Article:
Having kicked off last year with a $30 million financing, genomics-era survivor Perlegen Sciences Inc. is coming on strong again in 2004 - signing three deals in as many days: two with existing partner Pfizer Inc. and one with new collaborator AstraZeneca plc.
"We signed the deals just before the holidays, so we came out with them at the first available opportunity," said Philip Sussman, vice president of business development and chief financial officer for Mountain View, Calif.-based Perlegen.
The research pact with London-based AstraZeneca is to identify DNA variants that raise heart attack risk. Privately held Perlegen will use its genotyping technologies and data to identify genes associated with heart attack, genotyping single nucleotide polymorphisms (SNPs) in more than 1,000 samples to identify disease-associated markers for AstraZeneca.
"It's a very specific disease indication" with a new partner, distinguishing it from the Pfizer deals, Sussman noted. An agreement entered with New York-based Pfizer in late 2002 is to investigate genetic contributions to cardiovascular disease.
In one new deal with Pfizer, Perlegen will study drug response in patients with major depression disorder, again genotyping SNPs in clinical samples to identify markers associated with drug response. The two firms will share in therapeutic and diagnostic rights resulting from the deal, "which is very significant for us," Sussman said, with Pfizer providing research funds, plus undisclosed milestone payments.
"The focus is on drugs," he said. "We're taking DNA from people, but they're people who've been treated with a drug, so we're correlating their response to the drug with their genetic makeup."
The other SNP-genotyping deal with Pfizer also shares rights and is focused on research into markers associated with metabolic syndrome, which involves a set of symptoms that dramatically increase the risks of developing cardiovascular disease and Type II diabetes, two major worldwide killers.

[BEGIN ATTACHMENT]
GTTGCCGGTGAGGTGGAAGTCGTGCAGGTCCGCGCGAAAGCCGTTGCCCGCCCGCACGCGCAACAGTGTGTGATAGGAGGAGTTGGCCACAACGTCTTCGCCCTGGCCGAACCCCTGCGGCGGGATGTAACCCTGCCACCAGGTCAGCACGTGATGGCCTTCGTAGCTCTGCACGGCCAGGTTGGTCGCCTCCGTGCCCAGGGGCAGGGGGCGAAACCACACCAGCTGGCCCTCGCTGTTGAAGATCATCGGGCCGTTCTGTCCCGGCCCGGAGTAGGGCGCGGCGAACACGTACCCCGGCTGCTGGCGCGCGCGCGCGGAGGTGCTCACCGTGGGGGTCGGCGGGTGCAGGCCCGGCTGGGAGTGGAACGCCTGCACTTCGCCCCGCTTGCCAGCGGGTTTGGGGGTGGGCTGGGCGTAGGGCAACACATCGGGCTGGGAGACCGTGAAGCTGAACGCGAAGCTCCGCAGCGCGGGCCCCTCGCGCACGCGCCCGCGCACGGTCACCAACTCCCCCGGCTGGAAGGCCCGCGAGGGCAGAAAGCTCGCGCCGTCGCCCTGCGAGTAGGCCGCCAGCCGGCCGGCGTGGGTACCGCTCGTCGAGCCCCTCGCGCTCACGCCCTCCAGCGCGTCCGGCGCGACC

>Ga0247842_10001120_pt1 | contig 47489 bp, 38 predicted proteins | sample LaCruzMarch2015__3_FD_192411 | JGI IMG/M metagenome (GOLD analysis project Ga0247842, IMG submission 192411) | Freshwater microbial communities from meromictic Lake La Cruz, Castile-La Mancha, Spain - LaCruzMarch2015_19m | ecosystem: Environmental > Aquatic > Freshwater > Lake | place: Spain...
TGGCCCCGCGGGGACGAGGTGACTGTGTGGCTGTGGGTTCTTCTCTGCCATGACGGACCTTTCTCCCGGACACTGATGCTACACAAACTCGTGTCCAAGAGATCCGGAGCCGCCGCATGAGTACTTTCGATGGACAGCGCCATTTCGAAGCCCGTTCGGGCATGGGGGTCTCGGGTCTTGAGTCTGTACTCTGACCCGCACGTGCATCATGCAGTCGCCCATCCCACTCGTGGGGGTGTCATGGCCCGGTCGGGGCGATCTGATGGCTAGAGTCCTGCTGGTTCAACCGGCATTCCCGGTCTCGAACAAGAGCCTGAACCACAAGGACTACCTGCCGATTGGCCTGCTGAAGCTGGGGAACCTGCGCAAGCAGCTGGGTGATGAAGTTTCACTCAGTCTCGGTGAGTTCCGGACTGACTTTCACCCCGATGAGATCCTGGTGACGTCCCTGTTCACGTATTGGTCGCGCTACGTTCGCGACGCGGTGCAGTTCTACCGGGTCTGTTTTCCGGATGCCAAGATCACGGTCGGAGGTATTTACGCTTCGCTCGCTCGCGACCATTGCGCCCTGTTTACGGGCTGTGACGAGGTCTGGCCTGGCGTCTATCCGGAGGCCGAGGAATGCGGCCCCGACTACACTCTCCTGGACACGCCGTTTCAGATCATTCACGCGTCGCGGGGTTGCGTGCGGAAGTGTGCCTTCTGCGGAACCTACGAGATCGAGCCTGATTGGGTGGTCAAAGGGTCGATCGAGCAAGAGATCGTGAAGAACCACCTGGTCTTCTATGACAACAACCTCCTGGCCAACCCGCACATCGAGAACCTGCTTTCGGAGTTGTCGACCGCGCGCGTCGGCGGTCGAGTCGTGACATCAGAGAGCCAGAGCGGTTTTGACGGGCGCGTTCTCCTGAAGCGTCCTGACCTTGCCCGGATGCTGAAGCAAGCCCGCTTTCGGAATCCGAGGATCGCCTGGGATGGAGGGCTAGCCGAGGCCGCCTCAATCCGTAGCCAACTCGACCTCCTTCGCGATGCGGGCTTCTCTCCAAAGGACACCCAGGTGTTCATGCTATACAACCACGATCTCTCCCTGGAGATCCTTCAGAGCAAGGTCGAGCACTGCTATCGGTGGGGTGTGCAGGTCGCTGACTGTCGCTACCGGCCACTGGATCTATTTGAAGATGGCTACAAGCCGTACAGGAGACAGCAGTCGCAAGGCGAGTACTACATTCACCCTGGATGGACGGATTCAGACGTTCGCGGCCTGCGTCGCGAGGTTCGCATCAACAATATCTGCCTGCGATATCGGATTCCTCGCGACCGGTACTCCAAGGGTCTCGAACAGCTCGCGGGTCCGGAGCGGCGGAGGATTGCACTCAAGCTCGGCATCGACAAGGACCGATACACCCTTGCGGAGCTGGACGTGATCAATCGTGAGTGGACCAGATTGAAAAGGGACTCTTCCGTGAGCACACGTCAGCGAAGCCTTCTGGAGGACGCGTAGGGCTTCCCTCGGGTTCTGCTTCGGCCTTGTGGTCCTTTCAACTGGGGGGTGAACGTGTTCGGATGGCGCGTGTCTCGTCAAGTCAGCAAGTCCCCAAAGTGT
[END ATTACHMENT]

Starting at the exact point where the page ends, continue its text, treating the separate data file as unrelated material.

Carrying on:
Metabolic syndrome, which increases in the population with age, typically involves such factors as extra weight, elevated blood pressure, high triglyceride levels, increased blood glucose and low levels of high-density lipoprotein.
"We're looking at, in a sense, multiple diseases," Sussman said. On a scale never feasible before, the companies plan to conduct detailed genome-wide searches in thousands of patient samples.
"These were patient samples Perlegen collected," Sussman told BioWorld Today. The metabolic-syndrome deal - the first of the three to be disclosed, which was made public Jan. 7 - represents "the first time we're publicly disclosing we've been doing that," he added.
Perlegen's other activities have been known for some time. In its SNP discovery effort, the company performed full-genome scans on the DNA of 50 unique individuals - "the next step beyond" genomics, Sussman said.
Other genomics firms were sequencing, "and we did what's called re-sequencing to get the data to do genotyping," he said. "We took 50 different human genomes and looked at every base in them to identify where they differed. In a year and a half, we re-sequenced 50 genomes. We were able to do that because we had a draft of the human genome, at that point about 85 percent of the bases were known."
Perlegen uses high-density arrays of DNA probes on glass wafers. Each wafer holds about 60 million DNA probes that can be used to recognize longer sample DNA sequences. The method finds which probes the sample DNA hybridizes more strongly to in order to determine if a known sequence of DNA is present in the sample. The company is able to "interrogate" 1.7 million SNPs, using 500 cases and 500 controls in each instance.
Perlegen also has partnering arrangements with London-based GlaxoSmithKline plc; Bristol-Myers Squibb Co., of New York; Eli Lilly and Co., of Indianapolis; and Unilever plc, of London.